Gov. Jerry Brown said Tuesday that he expects the first half of the new year to be dominated again by California's budget problems, as he proposes more spending cuts and tries to clear the November ballot of tax measures that might compete with his.
"Pulling it all together," Brown told reporters at the Capitol in Sacramento, "will be probably just as hard as last year."
The Democratic governor said he is meeting with business and labor leaders about his tax proposal and is seeking "a clean election, a clean shot, one major measure" for the November ballot. His plan which would raise an estimated $7 billion a year by temporarily increasing the state sales tax and income taxes on California's highest earners is the most likely to pass, he said.
"One of the things about elections, you want them simple," Brown said, adding that complexity only "gives fodder to the opposition."
Brown said the California Chamber of Commerce may not formally endorse his tax proposal, but many of its member businesses will support it.
"I did find that, in talking to very wealthy people, they don't get overly excited about increasing their taxes," Brown said. "Generally, they're more willing to tolerate it than embrace it."
Earlier this month, Brown announced $980 million in midyear cuts to colleges, child care and other programs, and is expected to propose further spending cuts in his annual budget plan next month.
He said a "decent budget" is required to demonstrate to voters before November that "we've done a credible job here in Sacramento," adding that K-12 schools may be spared if higher taxes are approved. "My budget will give more to schools that they got last year," he said.
Brown, returning to Sacramento this year for a third term, spent much of the first six months in office trying unsuccessfully to broker a tax deal with Republican lawmakers. He said he will not rely on them anymore.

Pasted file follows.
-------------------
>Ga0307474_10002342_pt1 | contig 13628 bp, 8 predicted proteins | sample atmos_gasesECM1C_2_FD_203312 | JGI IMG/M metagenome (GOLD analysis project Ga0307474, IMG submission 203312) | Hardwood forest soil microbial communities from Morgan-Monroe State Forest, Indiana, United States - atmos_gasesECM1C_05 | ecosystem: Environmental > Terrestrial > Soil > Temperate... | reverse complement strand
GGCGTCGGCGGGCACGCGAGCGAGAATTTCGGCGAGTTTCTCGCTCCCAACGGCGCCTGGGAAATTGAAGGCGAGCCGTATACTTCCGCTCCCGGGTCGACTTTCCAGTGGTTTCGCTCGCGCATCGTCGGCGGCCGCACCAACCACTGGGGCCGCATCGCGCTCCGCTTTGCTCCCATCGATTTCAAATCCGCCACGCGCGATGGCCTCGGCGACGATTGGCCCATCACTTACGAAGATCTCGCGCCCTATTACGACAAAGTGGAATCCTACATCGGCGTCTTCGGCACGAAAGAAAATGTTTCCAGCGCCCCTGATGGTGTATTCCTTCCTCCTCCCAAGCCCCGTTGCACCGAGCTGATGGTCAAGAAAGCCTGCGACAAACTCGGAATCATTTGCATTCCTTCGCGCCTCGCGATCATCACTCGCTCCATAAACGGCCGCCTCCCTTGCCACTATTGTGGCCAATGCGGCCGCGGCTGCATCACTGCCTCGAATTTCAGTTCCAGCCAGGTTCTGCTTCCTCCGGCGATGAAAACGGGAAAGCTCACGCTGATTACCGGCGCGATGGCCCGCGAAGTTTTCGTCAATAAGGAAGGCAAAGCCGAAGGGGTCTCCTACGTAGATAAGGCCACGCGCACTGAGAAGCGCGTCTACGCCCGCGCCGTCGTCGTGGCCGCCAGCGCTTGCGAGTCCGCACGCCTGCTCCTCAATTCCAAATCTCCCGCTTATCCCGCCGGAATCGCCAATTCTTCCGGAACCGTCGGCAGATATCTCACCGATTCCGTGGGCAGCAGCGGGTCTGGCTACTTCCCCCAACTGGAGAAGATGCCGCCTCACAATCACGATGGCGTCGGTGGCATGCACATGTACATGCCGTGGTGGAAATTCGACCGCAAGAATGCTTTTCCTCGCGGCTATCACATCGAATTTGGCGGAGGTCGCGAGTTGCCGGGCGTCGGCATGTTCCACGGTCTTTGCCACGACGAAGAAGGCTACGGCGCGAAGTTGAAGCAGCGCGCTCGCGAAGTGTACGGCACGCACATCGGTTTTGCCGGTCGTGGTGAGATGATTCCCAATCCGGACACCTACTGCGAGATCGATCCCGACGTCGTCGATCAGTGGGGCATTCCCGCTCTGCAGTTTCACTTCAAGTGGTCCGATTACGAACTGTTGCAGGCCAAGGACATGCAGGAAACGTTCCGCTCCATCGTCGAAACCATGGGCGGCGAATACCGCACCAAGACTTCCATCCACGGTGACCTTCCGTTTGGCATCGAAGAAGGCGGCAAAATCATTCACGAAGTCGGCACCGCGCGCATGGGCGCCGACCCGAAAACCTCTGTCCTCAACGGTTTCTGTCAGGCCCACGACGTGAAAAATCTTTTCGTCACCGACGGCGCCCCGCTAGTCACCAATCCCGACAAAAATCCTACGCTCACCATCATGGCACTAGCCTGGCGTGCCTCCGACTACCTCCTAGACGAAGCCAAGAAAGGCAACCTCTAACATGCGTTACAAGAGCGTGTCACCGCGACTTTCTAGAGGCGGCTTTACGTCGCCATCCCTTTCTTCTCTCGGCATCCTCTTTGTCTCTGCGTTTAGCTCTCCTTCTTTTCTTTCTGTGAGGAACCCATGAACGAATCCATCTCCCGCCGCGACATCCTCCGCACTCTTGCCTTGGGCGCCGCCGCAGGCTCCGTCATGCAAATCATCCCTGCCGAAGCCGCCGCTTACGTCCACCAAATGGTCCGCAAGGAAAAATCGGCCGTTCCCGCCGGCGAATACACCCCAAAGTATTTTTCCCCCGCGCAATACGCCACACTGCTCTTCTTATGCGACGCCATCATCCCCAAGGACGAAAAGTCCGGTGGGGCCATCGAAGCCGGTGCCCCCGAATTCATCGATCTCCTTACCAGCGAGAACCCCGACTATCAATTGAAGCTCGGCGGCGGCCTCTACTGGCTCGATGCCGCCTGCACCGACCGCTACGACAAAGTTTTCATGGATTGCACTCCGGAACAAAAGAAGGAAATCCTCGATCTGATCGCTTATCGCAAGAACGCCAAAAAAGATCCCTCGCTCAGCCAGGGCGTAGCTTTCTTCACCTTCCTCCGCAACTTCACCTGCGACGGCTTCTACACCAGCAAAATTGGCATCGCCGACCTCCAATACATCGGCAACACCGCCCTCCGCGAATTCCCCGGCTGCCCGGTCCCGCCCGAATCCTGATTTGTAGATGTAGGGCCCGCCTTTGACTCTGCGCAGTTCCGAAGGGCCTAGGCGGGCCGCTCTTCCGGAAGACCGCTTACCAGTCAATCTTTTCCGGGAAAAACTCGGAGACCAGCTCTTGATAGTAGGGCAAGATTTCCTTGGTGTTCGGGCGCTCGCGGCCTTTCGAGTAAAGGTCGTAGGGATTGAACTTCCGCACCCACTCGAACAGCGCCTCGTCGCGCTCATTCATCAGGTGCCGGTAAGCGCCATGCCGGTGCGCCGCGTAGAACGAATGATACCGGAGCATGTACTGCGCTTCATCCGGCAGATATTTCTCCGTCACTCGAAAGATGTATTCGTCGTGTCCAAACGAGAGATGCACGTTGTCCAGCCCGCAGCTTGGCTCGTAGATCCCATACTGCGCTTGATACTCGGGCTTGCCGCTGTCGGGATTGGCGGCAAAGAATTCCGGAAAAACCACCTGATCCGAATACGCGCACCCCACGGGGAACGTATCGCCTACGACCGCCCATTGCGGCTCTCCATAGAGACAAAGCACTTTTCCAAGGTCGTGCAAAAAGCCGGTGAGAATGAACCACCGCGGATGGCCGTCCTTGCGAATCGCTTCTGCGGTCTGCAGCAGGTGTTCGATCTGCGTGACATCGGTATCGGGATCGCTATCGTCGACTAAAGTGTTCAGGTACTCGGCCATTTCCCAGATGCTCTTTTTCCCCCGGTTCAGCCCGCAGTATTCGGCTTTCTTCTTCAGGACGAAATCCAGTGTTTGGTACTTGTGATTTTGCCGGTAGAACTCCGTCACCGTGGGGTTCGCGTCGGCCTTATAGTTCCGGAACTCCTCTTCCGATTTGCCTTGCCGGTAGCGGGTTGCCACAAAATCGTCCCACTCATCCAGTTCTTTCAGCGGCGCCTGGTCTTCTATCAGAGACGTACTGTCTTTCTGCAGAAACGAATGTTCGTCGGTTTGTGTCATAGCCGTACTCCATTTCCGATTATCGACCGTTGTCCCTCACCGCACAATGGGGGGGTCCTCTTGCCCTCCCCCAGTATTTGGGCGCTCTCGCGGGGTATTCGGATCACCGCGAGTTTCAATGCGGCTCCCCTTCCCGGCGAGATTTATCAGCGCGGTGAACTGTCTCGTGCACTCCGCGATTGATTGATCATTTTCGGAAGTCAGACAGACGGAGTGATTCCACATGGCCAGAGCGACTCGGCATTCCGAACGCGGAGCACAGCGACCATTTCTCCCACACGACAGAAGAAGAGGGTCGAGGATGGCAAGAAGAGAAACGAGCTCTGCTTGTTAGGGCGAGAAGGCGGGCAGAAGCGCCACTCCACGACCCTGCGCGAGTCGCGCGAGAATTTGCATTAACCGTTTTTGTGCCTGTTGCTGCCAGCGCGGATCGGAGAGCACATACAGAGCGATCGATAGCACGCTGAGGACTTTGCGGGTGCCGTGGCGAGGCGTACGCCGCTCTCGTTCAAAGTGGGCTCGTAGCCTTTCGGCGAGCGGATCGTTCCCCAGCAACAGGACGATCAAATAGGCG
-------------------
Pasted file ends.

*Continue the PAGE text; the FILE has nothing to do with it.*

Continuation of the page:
"There will be discussions, but I don't believe that the Republicans can or will vote for any kind of a tax or a vote on a tax," he said.
In wide-ranging remarks about his first year back in office, Brown touted the budget he signed this summer and the spending reductions it included, saying his administration had "solved half the problem in a fourth of the time."
He declined to assign himself a letter grade.
"I think I took this semester on pass or fail, anyway," Brown said, "and in that case I've clearly passed."
Asked what he learned this year, Brown said, "That's always a dicey question, because if I admit I learned something new, then I have to admit I didn't know something. But if I said I knew everything, then that wouldn't be very persuasive or attractive."
He said, "I learned that the Republicans can't vote for a tax cannot vote to give the people a vote on the taxes."
Brown said addressing California's budget problems "may take a term or two to fully complete," but he remained noncommittal about whether he will seek re-election.
"I don't know how I'm going to feel in a couple of years, because this could get pretty tiring or frustrating," Brown said. "So far it's very exhilarating and exciting. I mean, I can't tell you how much I like being governor of California. I was telling my wife the other day, 'I like being married, I like living in my house, I like being in Oakland, I like coming to Sacramento to do whatever I have to do here.'"